• 19 . 02 . 11
  • In which I try for a long time to describe Chiang Mai without using the word “love”, then give up and use it in the first sentence.

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Northern Soul

I don’t love many things, but I do love Chiang Mai. It has so much more character than Bangkok that it is hard to believe it is still one of Thailand’s largest cities with 1.6m inhabitants. Similarly to Chester, ancient walls surround an old centre which is the historical and cultural heart of the city. Though mostly ruined, the walls define a neat square which surrounds a lot of the most important sites. With relatively few tall buildings here, the numerous temples feel much more comfortable in their surroundings, unlike Bangkok where everything fights for room; concrete trees reaching for the sunlight and blocking out all below the grey canopy. Though greater Chiang Mai itself sprawls out across the plains in all directions, and tourism is now firmly a part of life here, the centre has managed to retain a small-town feel and so far avoided succumbing to the chase of the almighty dollar.

A lot of my goodwill is surely down to the fantastic accommodation we have found here at Sawasdee Guesthouse, owned and administrated by the extremely friendly Sam and Mo. With free breakfast, fresh fruit all day, clean rooms, free bike loans and free broadband, it isn’t really very much like backpacking at all! They have been invaluable in helping us arrange trips and letting us know what we can go out and do on our own without the need for guides.

One such place is Doi Suthep, a beautiful temple situated on top of a mountain to the north of the city. A 45 minute songthaew ride takes you out of the city and up switchbacks to a height of about 1100m. If you are lucky, you might even find a driver who takes his foot off the accelerator for the hairpin turns, though we didn’t and still survived. Did you know that it is possible to powerslide a pickup truck, even when it has 4 passengers, 2 benches and a roof over the tray? 300 steps takes you to the summit, past hawkers and market stalls, which are pleasantly free of harassment and begging. I was shaken down for 22 Baht by two cute little girls in traditional Thai clothes who shyly asked for money for a photo of them. They started at 1 Baht, but I managed to haggle them up. While the sights of the city aren’t as spectacular as I’d imagined – even Chiang Mai has a haze about it, the temple complex itself has to be seen to be believed. Though small (you could walk the whole place in one minute), it is a testament to the beauty and detail that we stayed for almost an hour.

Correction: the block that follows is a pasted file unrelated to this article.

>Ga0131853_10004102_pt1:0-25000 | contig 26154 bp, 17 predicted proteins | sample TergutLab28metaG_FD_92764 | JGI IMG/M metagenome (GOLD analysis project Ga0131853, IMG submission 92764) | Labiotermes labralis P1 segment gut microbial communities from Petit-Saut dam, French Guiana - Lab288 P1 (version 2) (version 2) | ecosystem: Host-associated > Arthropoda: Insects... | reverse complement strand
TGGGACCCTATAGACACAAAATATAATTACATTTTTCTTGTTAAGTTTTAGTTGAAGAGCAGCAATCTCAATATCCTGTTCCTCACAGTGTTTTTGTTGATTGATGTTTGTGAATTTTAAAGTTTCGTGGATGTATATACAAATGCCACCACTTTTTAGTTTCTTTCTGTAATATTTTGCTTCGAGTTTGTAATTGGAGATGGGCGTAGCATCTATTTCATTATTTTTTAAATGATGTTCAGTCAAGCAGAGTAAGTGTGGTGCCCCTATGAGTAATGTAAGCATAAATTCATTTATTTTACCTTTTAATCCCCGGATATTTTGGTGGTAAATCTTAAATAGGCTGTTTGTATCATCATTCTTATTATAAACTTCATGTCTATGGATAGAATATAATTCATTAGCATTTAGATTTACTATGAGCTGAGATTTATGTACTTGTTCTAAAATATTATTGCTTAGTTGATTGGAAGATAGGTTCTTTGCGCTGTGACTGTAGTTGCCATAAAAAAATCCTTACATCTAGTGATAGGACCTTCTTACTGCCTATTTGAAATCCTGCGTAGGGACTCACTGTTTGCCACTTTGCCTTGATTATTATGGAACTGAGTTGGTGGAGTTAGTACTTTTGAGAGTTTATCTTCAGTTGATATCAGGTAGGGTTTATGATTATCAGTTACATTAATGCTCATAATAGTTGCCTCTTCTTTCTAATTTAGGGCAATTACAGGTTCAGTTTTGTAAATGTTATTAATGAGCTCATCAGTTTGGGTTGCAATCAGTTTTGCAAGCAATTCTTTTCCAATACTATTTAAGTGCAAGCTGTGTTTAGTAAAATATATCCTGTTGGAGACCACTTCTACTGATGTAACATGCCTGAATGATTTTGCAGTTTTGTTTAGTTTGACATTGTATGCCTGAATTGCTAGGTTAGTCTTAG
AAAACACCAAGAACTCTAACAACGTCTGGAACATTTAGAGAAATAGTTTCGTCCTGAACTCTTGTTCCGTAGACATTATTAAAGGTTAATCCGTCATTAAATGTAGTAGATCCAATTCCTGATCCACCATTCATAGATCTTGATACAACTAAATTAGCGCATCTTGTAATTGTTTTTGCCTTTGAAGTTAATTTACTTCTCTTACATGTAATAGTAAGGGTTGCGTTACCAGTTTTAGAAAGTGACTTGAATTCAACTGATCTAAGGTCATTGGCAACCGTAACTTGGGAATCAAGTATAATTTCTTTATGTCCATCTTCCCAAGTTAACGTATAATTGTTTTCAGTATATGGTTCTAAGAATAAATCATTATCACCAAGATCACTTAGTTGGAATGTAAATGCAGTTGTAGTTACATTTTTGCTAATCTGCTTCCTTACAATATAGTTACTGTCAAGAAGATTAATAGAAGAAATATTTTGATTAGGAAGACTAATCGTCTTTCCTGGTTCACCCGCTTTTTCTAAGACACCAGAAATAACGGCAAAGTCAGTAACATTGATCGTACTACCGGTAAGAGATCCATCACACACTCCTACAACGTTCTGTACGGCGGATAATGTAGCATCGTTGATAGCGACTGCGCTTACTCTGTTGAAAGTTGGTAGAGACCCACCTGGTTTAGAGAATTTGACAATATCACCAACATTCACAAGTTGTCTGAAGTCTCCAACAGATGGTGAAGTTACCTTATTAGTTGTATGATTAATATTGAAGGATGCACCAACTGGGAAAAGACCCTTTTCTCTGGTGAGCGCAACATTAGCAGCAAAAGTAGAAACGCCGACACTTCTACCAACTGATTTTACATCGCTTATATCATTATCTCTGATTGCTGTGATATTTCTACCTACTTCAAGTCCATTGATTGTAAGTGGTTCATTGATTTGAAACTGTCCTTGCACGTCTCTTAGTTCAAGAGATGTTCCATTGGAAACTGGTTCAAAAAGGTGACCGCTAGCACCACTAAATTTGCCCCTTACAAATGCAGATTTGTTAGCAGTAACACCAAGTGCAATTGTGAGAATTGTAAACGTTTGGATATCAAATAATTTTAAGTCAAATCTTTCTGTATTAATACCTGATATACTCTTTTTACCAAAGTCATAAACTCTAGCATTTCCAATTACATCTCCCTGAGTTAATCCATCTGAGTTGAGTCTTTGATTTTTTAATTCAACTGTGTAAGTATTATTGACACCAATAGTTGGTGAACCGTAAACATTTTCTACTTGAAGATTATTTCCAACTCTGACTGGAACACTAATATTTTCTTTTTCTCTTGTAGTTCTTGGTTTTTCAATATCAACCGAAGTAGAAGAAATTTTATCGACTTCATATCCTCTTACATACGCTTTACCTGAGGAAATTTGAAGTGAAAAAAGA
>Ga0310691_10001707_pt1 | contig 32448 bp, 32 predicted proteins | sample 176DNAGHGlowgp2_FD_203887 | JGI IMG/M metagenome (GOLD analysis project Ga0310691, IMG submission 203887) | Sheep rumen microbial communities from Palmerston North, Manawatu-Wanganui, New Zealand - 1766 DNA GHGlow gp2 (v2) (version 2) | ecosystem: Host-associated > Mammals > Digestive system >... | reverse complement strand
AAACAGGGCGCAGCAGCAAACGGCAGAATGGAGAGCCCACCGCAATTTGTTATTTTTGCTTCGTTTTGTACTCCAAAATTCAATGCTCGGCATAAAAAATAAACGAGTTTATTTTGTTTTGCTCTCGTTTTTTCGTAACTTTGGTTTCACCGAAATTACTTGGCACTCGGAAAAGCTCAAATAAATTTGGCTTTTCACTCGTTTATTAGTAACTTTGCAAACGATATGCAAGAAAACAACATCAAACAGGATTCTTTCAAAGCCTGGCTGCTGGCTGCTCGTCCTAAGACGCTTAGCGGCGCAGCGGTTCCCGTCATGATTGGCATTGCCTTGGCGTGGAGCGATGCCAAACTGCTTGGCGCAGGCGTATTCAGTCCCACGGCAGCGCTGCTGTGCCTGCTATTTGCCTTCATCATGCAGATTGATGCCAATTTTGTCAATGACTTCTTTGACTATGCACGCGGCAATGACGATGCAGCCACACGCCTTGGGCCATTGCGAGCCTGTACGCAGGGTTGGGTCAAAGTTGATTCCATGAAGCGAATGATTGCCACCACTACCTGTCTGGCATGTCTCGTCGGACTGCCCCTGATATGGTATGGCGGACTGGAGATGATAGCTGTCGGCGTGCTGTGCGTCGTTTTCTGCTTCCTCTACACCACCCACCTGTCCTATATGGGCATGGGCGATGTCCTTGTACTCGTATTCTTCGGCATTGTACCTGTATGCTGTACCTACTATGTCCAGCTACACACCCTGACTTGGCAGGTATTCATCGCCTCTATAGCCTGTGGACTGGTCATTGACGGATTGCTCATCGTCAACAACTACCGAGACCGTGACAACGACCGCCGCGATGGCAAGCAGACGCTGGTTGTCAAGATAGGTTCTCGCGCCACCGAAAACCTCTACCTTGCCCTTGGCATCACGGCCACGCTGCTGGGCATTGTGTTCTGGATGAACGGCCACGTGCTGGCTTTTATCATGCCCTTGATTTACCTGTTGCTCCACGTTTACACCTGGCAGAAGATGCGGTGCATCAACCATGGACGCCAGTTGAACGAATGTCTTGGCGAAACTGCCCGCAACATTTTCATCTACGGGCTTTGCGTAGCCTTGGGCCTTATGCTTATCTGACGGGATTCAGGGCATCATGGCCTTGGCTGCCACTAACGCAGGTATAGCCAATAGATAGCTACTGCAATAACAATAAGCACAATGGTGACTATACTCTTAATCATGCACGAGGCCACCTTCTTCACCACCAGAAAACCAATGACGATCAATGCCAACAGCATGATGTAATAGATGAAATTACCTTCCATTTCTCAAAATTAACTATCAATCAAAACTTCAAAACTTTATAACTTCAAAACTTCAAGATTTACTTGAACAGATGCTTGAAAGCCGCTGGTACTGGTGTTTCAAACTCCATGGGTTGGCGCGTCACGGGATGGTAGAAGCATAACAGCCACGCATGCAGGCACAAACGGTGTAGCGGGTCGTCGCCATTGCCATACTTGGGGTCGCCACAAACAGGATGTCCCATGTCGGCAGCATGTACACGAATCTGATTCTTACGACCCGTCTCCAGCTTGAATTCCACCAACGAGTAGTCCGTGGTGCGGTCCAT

Earlier in the week, we had taken a great Thai cooking class. Though many are on offer in Chiang Mai, this one was unique in actually taking us out of the city to Lamphun province in the south. A train ride took us to the small town of Pa Sao, where we alighted and took rented bicycles out to the school. A bike tour around the town to local farms, herb gardens, and even a garlic processing factory showed us where the ingredients came from before we got down to the serious business of cooking. Who knew green curry paste had so many base components and that you needed an odd number of chillies for it to taste good (not wholly convinced about the science behind that one)? Who knew there were three kinds of basil in Thai food and that they all tasted so different (like aniseed, lemon and, well, basil)? Lots of people I guess, and now I do too. Under the keen guidance of (Aussie Aussie Aussie, Oi Oi) Oi, our lovely teacher, I managed to make 6 dishes that weren’t just tolerable, but were genuinely tasty. We even got recipe books, so I can inflict some culinary mischief on friends and family in the future!

With treks and national parks to come, as well as another attempt at finding the night markets – we’ll take a map this time, there is plenty more to see and do before we head off. I’m glad we took the advice of friends who said to stay longer in the north. It has certainly paid off.

It’s strange to say, with no family nearby, no possessions save what I’m carrying and no fixed abode, but one week into this journey and I’m very much at home.